The most rewarding aspect of my support group facilitation is being able to share in the life experiences of people who have beaten the odds, usually many times over. I am perpetually inspired (cliché, I know, but also true) and amazed by people with brain injuries and their loved ones who I’ve gotten to know and how they are able to keep going despite the many challenges we are faced with.
 

AR: What are you doing currently?
 

 MO: I am enjoying life with my mother as much as possible, struggling through the difficulties that come with loving someone with a brain injury and in the process of finishing my doctoral research, which focuses on the interactions between family caregivers and the formal health care system. My goal is to critique the current conceptualization of “caregiver burden”, which emphasizes and problematizes the relationship between caregivers (unpaid family caregivers) and care receivers (‘the patient’), but fails to recognize the difficulties families face while interacting and fighting with the health care system in all it’s various forms.

 

AR: How do you evaluate your involvement with, specifically, New Yorkers with brain injuries? The city can be overwhelming enough for most people, let alone those with brain injuries!

 

MO: NYC can be a difficult place for people with brain injuries, especially due to the over-stimulation of the environment, which can be particularly stressful for people with brain injuries. On the other hand, it also offers more in terms of treatment (if people can access it) and of course, cultural activities and transportation. It can at once be the best place and worst place to live, if you have a brain injury.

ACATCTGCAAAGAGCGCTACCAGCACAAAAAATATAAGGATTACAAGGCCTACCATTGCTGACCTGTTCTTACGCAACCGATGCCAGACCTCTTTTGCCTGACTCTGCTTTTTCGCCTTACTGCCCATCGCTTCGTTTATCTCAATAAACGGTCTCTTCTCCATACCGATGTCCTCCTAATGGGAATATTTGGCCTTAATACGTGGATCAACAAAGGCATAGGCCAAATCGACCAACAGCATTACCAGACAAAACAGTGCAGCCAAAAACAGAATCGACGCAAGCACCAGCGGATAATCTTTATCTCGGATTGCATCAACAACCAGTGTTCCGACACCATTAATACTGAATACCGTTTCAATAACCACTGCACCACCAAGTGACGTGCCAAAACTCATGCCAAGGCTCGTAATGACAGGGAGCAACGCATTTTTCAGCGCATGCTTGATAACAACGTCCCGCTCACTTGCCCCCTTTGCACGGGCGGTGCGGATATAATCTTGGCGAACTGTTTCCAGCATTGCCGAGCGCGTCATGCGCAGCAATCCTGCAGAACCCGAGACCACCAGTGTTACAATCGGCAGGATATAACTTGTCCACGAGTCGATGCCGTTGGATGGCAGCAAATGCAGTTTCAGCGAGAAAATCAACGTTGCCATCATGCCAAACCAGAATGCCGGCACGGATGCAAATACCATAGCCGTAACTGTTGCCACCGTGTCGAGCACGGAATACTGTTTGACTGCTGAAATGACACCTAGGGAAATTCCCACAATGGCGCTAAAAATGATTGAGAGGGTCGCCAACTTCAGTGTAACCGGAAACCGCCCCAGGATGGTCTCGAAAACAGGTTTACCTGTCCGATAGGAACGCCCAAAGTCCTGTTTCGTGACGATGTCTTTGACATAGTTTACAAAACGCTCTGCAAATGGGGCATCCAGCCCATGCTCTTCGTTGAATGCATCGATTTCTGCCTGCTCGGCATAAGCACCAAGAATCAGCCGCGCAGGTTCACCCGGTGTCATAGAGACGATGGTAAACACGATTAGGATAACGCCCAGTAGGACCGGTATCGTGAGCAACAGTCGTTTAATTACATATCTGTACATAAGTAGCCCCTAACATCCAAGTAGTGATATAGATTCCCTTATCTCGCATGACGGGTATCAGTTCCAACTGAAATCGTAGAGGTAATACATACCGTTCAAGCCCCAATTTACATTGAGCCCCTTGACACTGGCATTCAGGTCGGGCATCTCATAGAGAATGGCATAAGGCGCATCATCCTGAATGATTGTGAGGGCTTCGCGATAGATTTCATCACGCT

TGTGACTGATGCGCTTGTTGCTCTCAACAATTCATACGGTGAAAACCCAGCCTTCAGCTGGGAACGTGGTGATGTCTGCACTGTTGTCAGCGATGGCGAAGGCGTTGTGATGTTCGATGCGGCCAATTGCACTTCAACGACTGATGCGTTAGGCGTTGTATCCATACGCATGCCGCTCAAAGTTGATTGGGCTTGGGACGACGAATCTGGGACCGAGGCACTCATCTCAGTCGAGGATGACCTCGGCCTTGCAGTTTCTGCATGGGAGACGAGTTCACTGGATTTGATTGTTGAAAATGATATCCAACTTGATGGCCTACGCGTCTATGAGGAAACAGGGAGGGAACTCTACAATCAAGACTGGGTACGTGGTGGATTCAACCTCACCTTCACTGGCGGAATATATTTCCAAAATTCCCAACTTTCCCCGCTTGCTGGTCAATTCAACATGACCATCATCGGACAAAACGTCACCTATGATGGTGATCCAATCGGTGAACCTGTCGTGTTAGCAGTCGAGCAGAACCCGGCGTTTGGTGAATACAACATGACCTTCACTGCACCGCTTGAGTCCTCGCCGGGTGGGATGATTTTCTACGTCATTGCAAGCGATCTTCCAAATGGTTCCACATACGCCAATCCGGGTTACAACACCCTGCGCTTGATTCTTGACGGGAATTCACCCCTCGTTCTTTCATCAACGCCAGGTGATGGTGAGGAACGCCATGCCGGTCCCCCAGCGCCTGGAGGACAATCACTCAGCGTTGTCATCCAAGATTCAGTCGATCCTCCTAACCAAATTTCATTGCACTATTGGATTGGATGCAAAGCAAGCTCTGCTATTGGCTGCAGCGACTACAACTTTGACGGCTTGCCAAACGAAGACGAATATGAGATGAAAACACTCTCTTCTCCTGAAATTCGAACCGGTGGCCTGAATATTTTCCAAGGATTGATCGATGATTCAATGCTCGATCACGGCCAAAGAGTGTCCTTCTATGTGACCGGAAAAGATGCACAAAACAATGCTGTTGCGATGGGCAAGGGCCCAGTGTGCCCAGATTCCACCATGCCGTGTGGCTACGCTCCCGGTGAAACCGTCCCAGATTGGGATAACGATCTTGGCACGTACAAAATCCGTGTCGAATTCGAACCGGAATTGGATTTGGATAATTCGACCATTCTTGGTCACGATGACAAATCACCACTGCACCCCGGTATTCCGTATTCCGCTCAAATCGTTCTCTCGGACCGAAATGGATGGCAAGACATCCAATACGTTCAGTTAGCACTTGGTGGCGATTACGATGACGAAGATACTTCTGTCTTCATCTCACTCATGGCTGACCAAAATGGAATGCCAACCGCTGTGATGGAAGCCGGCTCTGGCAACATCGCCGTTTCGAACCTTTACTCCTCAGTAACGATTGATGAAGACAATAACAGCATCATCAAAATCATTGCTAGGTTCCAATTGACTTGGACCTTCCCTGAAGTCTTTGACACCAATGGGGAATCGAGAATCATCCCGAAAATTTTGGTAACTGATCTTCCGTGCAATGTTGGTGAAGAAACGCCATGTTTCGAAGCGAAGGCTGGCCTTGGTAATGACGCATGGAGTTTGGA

In terms of therapeutic process, I think it is important to allow people to feel and express their feelings and ‘get in the hole with them’; if that’s where they are, and celebrate and experience their joys with them, as those feelings arise, as well.  Individuals are people first and with that come all the complexities of being human, with the added impacts of the brain injuries.  I have found that existential crises come up often and this is not something that other groups will often discuss, in my experience. If people aren’t given the space to discuss whatever it is they want to express, they will feel squashed and angry. I try to always allow for honest discussion so long as it doesn't disrespect or upset others in the group. It is interesting also, that often the most difficult group meetings, where people disagree and talk through difficult and contentious issues, are often the most fruitful and rewarding as well. My goal is to facilitate a safe space where members can openly share what is on their minds and in their hearts, while surrounded and supported by caring individuals.